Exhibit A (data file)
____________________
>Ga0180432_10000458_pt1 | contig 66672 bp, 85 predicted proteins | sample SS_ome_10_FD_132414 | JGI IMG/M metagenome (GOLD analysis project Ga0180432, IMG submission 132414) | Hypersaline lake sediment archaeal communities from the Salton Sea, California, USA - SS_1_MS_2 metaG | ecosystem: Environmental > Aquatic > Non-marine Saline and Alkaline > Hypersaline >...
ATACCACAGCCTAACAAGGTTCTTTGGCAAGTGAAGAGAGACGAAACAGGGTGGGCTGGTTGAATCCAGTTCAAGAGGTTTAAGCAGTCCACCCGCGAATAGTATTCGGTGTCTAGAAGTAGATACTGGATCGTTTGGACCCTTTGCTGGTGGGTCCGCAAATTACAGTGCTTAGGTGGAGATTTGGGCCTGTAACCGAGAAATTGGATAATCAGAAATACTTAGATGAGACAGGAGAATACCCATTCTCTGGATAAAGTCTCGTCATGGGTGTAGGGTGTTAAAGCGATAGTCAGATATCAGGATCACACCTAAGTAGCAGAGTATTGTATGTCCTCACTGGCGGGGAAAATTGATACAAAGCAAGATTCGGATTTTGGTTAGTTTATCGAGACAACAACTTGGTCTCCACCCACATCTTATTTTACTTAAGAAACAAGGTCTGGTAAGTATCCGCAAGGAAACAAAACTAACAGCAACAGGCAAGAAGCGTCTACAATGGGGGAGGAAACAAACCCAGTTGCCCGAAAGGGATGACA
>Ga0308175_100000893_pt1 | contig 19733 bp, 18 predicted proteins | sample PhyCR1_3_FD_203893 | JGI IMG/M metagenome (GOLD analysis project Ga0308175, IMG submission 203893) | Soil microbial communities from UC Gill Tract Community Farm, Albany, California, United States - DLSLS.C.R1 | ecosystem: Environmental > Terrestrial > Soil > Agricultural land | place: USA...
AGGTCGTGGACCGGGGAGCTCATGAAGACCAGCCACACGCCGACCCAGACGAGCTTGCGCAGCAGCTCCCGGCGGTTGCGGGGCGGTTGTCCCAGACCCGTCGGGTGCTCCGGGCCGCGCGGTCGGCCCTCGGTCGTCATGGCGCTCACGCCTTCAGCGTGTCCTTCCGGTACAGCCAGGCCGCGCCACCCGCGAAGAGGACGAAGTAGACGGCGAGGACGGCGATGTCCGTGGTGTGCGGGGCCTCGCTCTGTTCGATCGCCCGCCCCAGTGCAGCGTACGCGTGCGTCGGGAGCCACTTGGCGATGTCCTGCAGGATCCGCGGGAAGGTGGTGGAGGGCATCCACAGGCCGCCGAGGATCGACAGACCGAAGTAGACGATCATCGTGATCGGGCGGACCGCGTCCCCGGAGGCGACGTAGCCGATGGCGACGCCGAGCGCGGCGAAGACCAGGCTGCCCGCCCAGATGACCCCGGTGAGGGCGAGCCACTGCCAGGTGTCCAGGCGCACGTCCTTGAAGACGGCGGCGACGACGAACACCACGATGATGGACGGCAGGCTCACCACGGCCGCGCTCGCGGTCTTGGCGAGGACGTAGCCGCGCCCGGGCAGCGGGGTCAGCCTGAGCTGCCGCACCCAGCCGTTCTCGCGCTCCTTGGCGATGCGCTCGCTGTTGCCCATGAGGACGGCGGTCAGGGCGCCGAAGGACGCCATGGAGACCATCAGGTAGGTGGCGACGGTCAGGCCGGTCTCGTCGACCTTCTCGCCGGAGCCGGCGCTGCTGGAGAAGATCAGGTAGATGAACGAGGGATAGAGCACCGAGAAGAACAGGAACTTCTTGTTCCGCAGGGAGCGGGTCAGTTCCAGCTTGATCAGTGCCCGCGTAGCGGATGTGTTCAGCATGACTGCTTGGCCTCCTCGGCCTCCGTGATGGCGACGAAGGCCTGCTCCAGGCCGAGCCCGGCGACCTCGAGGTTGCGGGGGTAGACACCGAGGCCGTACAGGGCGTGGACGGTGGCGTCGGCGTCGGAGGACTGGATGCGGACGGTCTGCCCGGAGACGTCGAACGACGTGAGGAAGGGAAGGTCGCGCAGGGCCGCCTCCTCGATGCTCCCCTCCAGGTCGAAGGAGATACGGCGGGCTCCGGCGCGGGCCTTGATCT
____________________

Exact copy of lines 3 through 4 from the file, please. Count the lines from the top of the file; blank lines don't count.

>Ga0308175_100000893_pt1 | contig 19733 bp, 18 predicted proteins | sample PhyCR1_3_FD_203893 | JGI IMG/M metagenome (GOLD analysis project Ga0308175, IMG submission 203893) | Soil microbial communities from UC Gill Tract Community Farm, Albany, California, United States - DLSLS.C.R1 | ecosystem: Environmental > Terrestrial > Soil > Agricultural land | place: USA...
AGGTCGTGGACCGGGGAGCTCATGAAGACCAGCCACACGCCGACCCAGACGAGCTTGCGCAGCAGCTCCCGGCGGTTGCGGGGCGGTTGTCCCAGACCCGTCGGGTGCTCCGGGCCGCGCGGTCGGCCCTCGGTCGTCATGGCGCTCACGCCTTCAGCGTGTCCTTCCGGTACAGCCAGGCCGCGCCACCCGCGAAGAGGACGAAGTAGACGGCGAGGACGGCGATGTCCGTGGTGTGCGGGGCCTCGCTCTGTTCGATCGCCCGCCCCAGTGCAGCGTACGCGTGCGTCGGGAGCCACTTGGCGATGTCCTGCAGGATCCGCGGGAAGGTGGTGGAGGGCATCCACAGGCCGCCGAGGATCGACAGACCGAAGTAGACGATCATCGTGATCGGGCGGACCGCGTCCCCGGAGGCGACGTAGCCGATGGCGACGCCGAGCGCGGCGAAGACCAGGCTGCCCGCCCAGATGACCCCGGTGAGGGCGAGCCACTGCCAGGTGTCCAGGCGCACGTCCTTGAAGACGGCGGCGACGACGAACACCACGATGATGGACGGCAGGCTCACCACGGCCGCGCTCGCGGTCTTGGCGAGGACGTAGCCGCGCCCGGGCAGCGGGGTCAGCCTGAGCTGCCGCACCCAGCCGTTCTCGCGCTCCTTGGCGATGCGCTCGCTGTTGCCCATGAGGACGGCGGTCAGGGCGCCGAAGGACGCCATGGAGACCATCAGGTAGGTGGCGACGGTCAGGCCGGTCTCGTCGACCTTCTCGCCGGAGCCGGCGCTGCTGGAGAAGATCAGGTAGATGAACGAGGGATAGAGCACCGAGAAGAACAGGAACTTCTTGTTCCGCAGGGAGCGGGTCAGTTCCAGCTTGATCAGTGCCCGCGTAGCGGATGTGTTCAGCATGACTGCTTGGCCTCCTCGGCCTCCGTGATGGCGACGAAGGCCTGCTCCAGGCCGAGCCCGGCGACCTCGAGGTTGCGGGGGTAGACACCGAGGCCGTACAGGGCGTGGACGGTGGCGTCGGCGTCGGAGGACTGGATGCGGACGGTCTGCCCGGAGACGTCGAACGACGTGAGGAAGGGAAGGTCGCGCAGGGCCGCCTCCTCGATGCTCCCCTCCAGGTCGAAGGAGATACGGCGGGCTCCGGCGCGGGCCTTGATCT